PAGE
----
Upbeat budget amid global gloom

South African Finance Minister Trevor
Manuel (Image: World Bank)

Tamara O’Reilly

Despite the current turmoil in global economies, South Africa’s long-term economic outlook remains favourable, thanks to the country’s sound monetary policies.

That’s the view of Finance Minister Trevor Manuel during his announcement of the country’s 2008/2009 budget allocations at a sitting of Parliament on Wednesday 20 February.

“It is precisely because of the macroeconomic policies in place since 1996 and the fiscal stance in operation that we can be confident that we will weather this storm,” he said. “Key policy anchors are in place to provide a solid mooring while enabling the economy to adapt to the cross-currents.”

The South African economy has expanded continuously since September 1999 slowing slightly in 2001 and 2002. Gross domestic product has increased by around 5% since 2003 – the longest uninterrupted period of growth on record for the country.

Job creation

A pressing issue for Manuel was the country’s high level of unemployment. He acknowledged that despite the implementation of several job-creation programmes the economy was still feeling the knock of joblessness. He said the government’s response to this challenge needs to be better coordinated, as it is central to winning the war on poverty.

To this end, tax support for small businesses as well as options for a wage subsidy where public funds will be used to reimburse employers was being examined.

Other spending priorities for the year were health, education and social spending.


Over the next three years, South Africa’s nine provinces have over R18 billion to spend on school infrastructure and equipment.

“In 2007/08, education spending in total exceeded R105 billion, rightly signifying that investing in the capabilities on which dignity, self-reliance and social progress are built, is at the centre of our development strategy,” Manuel said.

“And so we have an obligation to ensure that our democracy is invigorated by schools that are equipped and furnished, curricula that are right for our times.”

The expansion of the early childhood education programme, a further 600 000 children will be accommodated in the education system. Also, fewer children will go hungry at school this year as spending on the School Nutrition Programme has increased by over 30% to reach about 7-million children.

Tertiary institutions also got a bite out of the pie, with additional to higher education and the National Student Financial Aid Scheme.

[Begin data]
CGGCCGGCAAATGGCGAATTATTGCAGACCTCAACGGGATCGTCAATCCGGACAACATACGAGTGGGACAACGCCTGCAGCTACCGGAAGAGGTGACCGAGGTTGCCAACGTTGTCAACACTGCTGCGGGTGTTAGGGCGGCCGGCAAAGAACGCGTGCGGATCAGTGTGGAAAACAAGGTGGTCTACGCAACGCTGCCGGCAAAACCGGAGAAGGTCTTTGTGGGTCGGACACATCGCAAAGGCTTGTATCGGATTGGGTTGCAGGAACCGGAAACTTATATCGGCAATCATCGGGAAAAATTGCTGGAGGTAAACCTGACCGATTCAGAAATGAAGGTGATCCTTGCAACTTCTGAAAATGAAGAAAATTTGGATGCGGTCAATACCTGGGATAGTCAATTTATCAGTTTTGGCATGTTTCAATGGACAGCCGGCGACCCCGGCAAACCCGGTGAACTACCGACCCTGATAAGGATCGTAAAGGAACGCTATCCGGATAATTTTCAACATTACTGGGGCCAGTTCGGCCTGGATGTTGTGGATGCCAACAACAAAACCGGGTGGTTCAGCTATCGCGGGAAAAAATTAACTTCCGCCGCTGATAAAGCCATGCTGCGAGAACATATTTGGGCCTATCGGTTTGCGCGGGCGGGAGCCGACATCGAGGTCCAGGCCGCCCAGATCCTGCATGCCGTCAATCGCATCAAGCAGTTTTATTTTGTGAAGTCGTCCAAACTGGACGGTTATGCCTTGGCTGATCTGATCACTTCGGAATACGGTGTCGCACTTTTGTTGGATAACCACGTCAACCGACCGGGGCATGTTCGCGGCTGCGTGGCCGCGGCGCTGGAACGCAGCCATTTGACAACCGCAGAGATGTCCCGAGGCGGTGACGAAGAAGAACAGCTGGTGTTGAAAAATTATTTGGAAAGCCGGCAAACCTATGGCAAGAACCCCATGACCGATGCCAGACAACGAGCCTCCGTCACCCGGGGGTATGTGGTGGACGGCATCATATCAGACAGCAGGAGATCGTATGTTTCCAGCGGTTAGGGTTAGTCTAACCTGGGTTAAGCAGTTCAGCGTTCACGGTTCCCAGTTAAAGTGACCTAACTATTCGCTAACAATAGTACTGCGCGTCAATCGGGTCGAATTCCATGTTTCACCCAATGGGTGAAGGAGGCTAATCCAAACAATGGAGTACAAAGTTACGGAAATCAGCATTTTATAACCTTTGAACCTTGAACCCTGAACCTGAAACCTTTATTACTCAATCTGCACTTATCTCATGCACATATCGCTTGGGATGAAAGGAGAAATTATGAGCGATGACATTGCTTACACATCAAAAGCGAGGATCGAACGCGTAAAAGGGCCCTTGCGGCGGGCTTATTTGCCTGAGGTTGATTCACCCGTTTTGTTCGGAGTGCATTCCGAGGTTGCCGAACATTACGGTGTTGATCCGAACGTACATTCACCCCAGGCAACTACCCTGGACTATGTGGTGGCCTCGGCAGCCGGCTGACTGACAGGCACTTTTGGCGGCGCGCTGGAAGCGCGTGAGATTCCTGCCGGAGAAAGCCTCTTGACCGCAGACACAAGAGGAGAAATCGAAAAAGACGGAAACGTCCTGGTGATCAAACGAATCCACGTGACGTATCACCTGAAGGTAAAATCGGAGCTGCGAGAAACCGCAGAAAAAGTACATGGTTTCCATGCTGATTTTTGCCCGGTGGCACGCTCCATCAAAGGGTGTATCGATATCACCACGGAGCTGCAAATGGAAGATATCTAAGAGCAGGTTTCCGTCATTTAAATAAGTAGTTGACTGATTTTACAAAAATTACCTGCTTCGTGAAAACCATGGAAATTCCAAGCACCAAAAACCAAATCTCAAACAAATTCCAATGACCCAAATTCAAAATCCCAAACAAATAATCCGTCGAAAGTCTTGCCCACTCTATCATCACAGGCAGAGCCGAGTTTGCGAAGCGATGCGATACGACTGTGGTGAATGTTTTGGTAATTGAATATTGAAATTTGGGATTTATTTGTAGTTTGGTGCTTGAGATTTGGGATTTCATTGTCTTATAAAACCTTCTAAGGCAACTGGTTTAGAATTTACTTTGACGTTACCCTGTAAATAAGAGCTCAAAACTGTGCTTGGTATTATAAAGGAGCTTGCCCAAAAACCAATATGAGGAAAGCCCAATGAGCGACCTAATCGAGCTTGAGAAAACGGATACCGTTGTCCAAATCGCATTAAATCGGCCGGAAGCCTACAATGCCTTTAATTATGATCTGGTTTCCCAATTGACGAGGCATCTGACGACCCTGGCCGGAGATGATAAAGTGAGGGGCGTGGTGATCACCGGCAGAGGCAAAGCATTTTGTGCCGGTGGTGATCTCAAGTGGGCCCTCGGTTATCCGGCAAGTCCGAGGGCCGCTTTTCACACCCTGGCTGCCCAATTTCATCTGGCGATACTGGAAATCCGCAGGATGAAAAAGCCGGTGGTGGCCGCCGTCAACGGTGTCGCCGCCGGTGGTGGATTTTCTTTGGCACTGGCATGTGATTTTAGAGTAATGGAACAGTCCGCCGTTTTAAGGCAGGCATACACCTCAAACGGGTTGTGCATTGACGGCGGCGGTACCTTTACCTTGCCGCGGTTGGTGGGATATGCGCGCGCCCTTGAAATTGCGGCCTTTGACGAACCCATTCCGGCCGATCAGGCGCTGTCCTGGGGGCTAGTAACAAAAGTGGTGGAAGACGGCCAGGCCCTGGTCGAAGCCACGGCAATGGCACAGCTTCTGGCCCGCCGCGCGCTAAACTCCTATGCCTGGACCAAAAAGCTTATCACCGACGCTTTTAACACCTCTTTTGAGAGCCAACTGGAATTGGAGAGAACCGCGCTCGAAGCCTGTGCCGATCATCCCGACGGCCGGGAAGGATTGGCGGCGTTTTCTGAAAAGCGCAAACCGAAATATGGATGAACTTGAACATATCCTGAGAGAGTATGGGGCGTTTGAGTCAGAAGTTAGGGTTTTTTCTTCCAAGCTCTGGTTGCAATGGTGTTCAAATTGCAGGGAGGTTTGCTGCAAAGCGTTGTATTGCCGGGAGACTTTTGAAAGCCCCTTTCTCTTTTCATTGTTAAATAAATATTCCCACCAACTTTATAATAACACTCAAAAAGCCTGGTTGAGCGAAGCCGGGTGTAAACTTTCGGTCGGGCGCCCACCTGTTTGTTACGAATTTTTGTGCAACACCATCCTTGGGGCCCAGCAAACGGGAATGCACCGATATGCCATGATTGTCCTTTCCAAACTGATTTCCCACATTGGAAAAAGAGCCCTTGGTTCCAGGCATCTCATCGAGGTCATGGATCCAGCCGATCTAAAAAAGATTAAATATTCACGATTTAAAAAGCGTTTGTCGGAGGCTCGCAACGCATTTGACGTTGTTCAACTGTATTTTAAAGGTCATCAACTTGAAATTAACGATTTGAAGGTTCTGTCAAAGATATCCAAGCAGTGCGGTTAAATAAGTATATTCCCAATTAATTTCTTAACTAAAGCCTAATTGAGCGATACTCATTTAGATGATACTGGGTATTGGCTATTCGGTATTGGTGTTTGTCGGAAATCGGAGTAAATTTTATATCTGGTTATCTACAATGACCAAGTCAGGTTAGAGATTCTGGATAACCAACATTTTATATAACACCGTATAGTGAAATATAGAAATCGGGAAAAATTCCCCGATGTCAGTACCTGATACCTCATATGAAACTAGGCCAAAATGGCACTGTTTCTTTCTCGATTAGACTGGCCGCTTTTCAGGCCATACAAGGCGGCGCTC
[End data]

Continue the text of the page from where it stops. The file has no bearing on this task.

Social security

Turning to social security, Manuel announced that an inflation-linked increase in grants currently paid to 12.4-million South Africans will also be put in place. Disability and old age grants will increase by around 8%, while child support grants will see two increases this year – in April and October. These increases alone amount to R12-billion over the next three years.

Male pensioners will also be collecting their grants earlier, with the qualifying pension age for men being reduced from 65 to 63 this year, to 61 in 2009 and to 60 by 2010. As of January 2009, the qualifying age for child support grants will be raised by a year to 15.


As a result of increased salaries and improved training, more than 39 600 health workers have joined the health fraternity over the past four years, Manuel said. A further 25 000 posts will be filled by 2010. More than R1.5-billion will be spent on additional wages for nurses and spending on HIV/Aids programmes will run into the R4.5-billion range by 2010.

In a bid to create synergy between Western and traditional methods of healing, government will look at means to set up clinics and operating rooms for traditional health practitioners.


More money will be spent on the fight against crime. An additional 8 500 police officials will be employed, reaching 200 000 by 2010. The money will also go to modernising the handling and recording of documentation at police stations and courts, and constructing 40 more new police stations.

“While acknowledging that there is much to be done to improve law enforcement and courts administration, the statistics show that progress is being made and we are mindful of the debt we all owe to those whose work involves exposure to danger and heavy caseloads,” said Manuel.


Apart from the R7.7-billion tax relief for individuals, corporate taxes have been cut by 1% to 28%, a move expected to spur on investment.

Good news for small businesses with a turnover of less than R1-million was that a presumptive turnover tax will be charged as an alternative to income tax and value-added tax.

As he does every year, Manuel again raised what is known in South Africa as the “sin taxes”, with consumers having to cough up more for cigarettes and alcohol. Cigarettes will go up by 66c, while alcohol will increase by up to R2, 17 for spirits.


On the back of the electricity crisis, government has opted to help out electricity supplier Eskom with a R60-billion loan over the next five years to finance their capital investment programmes.

“Eskom’s tariffs were steadily reduced in real terms during the 1980s and 1990s, so that electricity prices in South Africa are now far lower than in any other comparable country, and well below full economic cost. The tariff structure is now too low to support the required borrowing,” said Manuel.

About R2 billion has been set aside over the next three years to support programmes aimed at encouraging more efficient use of electricity and generating energy from renewable sources.

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